“Hmmmm, I don’t know,” you say. “I’m doing all right with all the stuff I’ve planted in years past. Maybe I shouldn’t mess with success.” Rubbish, say I! Mess with it, tempt it, torment it, break it! Because that’s the only way you are ever going to grow as a gardener! Timidity and trepidation were fine and even desirable when you were a rank beginner. But you are a rank beginner no longer. You are an experienced gardener with many years of successful harvests to your name. You delight your family and amaze your friends with all of the delicious tomatoes, squash, cucumbers, etc, that you present to them year after year. You are successful and confident in your abilities. You know how to grow — and it shows! You have passed all previous tests and you are ready to take your garden to the next level!

 

Look through your catalogs. Look at all the new offerings, both types and varieties. Isn’t there something new in there that you think would be cool to try to grow? Aren’t there some fruits and vegetables that currently seem to exist only in pathetic (and expensive) specimens at your local grocery store that make you think that you could save money and produce better quality merchandise if you grew it yourself? Well guess what? Yes you can!

 

Ever thought about growing your own wheat that you could harvest, mill into flour, and turn into homemade bread? Ever considered growing corn — not sweet corn — but flint corn that you could grind into cornmeal and convert to corn bread or cornmeal muffins? Or how about growing your own grapes for fresh eating, jelly, or wine? Or how about really going out on a limb and attempting to grow your own cocoa bean tree, harvest and ferment the pods, and produce your own chocolate?

 
This year, I’m asking you to set a goal to exhibit some garden boldness. Choose one vegetable, fruit, grain, or even fungus (e.g. mushrooms) that you’ve never grown before. Then step out on a limb (pun intended) and grow it. Will you succeed? I can’t guarantee that. Anytime you try something new, you run the risk of failure. But what I can promise is that the very act of trying something new will give you a feeling of boldness, daring, and new perspective you’ll never find by sticking with the same old thing. I’d call that worth the risk.

The Bittersweet Essence of Autumn

“At no other time (than autumn) does the earth let itself be inhaled in one smell, the ripe earth; in a smell that is in no way inferior to the smell of the sea, bitter where it borders on taste, and more honeysweet where you feel it touching the first sounds. Containing depth within itself, darkness, something of the grave almost.”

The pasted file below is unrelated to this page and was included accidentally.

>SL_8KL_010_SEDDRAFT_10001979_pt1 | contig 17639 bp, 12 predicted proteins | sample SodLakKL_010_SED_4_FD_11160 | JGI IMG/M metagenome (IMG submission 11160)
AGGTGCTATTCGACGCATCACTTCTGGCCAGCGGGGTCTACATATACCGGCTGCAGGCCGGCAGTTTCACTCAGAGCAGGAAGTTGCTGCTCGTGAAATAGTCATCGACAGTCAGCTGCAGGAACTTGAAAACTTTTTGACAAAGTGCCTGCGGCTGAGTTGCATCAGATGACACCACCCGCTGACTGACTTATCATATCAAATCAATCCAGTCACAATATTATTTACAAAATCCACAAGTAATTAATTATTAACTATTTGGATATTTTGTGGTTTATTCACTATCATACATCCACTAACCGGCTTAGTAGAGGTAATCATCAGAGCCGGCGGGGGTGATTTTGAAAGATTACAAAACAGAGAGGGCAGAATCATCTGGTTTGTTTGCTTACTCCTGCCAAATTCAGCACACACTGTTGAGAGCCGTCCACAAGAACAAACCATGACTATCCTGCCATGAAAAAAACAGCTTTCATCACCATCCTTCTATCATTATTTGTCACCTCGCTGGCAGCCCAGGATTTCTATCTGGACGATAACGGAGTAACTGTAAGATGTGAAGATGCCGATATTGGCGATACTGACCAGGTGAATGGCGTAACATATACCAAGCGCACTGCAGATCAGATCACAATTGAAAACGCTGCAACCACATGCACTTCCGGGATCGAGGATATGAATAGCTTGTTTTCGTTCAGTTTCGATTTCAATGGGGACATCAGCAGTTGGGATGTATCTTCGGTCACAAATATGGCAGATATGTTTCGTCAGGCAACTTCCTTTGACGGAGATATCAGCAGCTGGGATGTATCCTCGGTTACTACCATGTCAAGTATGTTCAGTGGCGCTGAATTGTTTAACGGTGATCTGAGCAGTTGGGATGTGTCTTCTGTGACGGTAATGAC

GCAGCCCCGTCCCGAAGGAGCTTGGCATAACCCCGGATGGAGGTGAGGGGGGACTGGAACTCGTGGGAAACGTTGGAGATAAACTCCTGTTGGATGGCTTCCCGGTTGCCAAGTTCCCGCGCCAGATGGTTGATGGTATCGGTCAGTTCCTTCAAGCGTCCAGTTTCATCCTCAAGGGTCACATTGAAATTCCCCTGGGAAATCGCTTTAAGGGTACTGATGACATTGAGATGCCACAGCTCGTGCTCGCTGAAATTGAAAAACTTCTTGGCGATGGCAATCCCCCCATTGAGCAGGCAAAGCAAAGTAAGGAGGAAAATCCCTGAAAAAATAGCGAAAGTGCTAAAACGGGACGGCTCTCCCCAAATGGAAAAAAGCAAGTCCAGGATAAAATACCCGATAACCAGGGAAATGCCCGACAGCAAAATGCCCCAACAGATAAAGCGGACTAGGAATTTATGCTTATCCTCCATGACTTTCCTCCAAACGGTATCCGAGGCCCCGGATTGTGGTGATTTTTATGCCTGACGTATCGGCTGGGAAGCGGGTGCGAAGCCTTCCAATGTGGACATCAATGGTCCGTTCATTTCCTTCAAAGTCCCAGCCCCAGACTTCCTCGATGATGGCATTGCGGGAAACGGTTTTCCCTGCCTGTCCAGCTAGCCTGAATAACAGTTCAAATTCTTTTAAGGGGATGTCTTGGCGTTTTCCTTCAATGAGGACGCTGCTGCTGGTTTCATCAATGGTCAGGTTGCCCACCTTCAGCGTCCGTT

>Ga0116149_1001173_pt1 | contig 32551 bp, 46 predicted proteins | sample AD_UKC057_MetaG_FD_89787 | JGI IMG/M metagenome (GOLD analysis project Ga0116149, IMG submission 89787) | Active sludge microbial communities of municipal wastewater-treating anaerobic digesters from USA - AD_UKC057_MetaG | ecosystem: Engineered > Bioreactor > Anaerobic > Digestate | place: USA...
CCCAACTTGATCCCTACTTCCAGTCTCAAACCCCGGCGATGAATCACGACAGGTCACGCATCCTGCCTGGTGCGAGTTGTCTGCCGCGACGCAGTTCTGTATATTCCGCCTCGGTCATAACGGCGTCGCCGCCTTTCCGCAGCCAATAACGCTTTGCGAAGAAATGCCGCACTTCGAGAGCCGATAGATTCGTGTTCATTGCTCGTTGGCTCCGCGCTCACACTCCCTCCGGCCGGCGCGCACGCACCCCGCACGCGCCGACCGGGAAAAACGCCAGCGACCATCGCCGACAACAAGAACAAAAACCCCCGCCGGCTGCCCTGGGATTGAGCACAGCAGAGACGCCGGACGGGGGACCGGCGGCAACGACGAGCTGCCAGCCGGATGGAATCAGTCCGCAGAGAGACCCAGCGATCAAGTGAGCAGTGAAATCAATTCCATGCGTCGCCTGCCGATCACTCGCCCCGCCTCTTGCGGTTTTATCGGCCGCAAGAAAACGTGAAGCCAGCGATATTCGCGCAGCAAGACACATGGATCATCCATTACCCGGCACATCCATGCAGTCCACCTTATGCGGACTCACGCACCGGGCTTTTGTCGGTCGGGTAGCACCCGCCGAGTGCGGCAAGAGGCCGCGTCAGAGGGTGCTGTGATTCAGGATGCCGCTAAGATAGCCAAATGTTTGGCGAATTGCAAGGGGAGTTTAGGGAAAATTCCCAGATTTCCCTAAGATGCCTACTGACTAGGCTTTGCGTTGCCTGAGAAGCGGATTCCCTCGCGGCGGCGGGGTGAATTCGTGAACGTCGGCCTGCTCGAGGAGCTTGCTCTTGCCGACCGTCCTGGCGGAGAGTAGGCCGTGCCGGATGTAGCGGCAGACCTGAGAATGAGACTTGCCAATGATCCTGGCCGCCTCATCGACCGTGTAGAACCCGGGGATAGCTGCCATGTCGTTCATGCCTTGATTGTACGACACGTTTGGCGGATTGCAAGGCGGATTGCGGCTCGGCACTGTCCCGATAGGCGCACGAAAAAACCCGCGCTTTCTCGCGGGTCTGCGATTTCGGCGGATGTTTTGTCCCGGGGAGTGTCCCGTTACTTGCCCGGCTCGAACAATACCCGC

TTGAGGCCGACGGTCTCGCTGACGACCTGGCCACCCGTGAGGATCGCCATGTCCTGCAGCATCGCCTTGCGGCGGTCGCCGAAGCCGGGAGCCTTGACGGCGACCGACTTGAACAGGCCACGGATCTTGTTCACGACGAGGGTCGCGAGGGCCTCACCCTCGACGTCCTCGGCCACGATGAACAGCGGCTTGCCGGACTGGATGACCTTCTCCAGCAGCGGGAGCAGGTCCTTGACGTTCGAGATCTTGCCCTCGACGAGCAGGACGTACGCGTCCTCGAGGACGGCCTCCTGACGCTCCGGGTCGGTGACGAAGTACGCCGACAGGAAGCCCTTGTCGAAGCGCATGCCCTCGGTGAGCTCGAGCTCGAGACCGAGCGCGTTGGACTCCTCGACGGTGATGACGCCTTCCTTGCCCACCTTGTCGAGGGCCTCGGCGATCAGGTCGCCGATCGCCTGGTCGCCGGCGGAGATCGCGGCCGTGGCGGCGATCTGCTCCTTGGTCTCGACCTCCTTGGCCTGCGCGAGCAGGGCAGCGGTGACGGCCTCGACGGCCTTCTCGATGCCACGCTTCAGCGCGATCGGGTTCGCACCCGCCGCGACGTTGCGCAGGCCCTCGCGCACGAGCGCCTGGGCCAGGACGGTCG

― Rainer Maria Rilke, Letters on Cézanne

Country Road Autumn
Autumn is a time of year that for many of us, generates mixed feelings. Some of us view autumn as merely a precursor to the following months of cold and snowy misery. The arrival of autumn brings a gradual shortening of daylight hours, slowly falling temperatures, and a realization that this year’s lazy, hazy, crazy days of summer are over. If, like me, you made all kinds of plans back in March for all the wonderful things you were going to do in the spring and summer, then often, the arrival of fall brings on a feeling of regret for the plans you didn’t execute, the tasks you didn’t do, and the goals that you failed to achieve. For the younger set, back to school time replaces the carefree summer days and nights of time to be spent at leisure.

Yet there are joys and pleasures to be found in the autumn months. The changing colors of the leaves paint pictures of breathtaking beauty not found in spring and summer. The cooler days and nights mean less reliance on air conditioning and a savings on our electric bills. The holidays of Halloween and Thanksgiving occur in the fall. On Halloween, kids get to dress up in scary costumes and go door to door asking for treats that will up the sugar content of their bodies (hmmm, maybe that’s not such a good thing after all.). Then on Thanksgiving, we all can stuff our bellies with roast turkey, stuffing, cranberry sauce, pumpkin pie, and a myriad of other goodies.

And for us gardeners, fall gives us one last chance to plant a garden. It’s still not too late to plant cabbage, leek, salsify, parsnip, garlic, spinach, kale, mustard, broccoli, Brussels sprouts, cauliflower, lettuce, and other greens. If your garden didn’t grow so well this summer, then fall is your second chance to do it right.

Colorful Fall Vegetables

So while we can’t completely ignore the bitter part of autumn, perhaps we can soften it somewhat by focusing on the sweetness that also exists.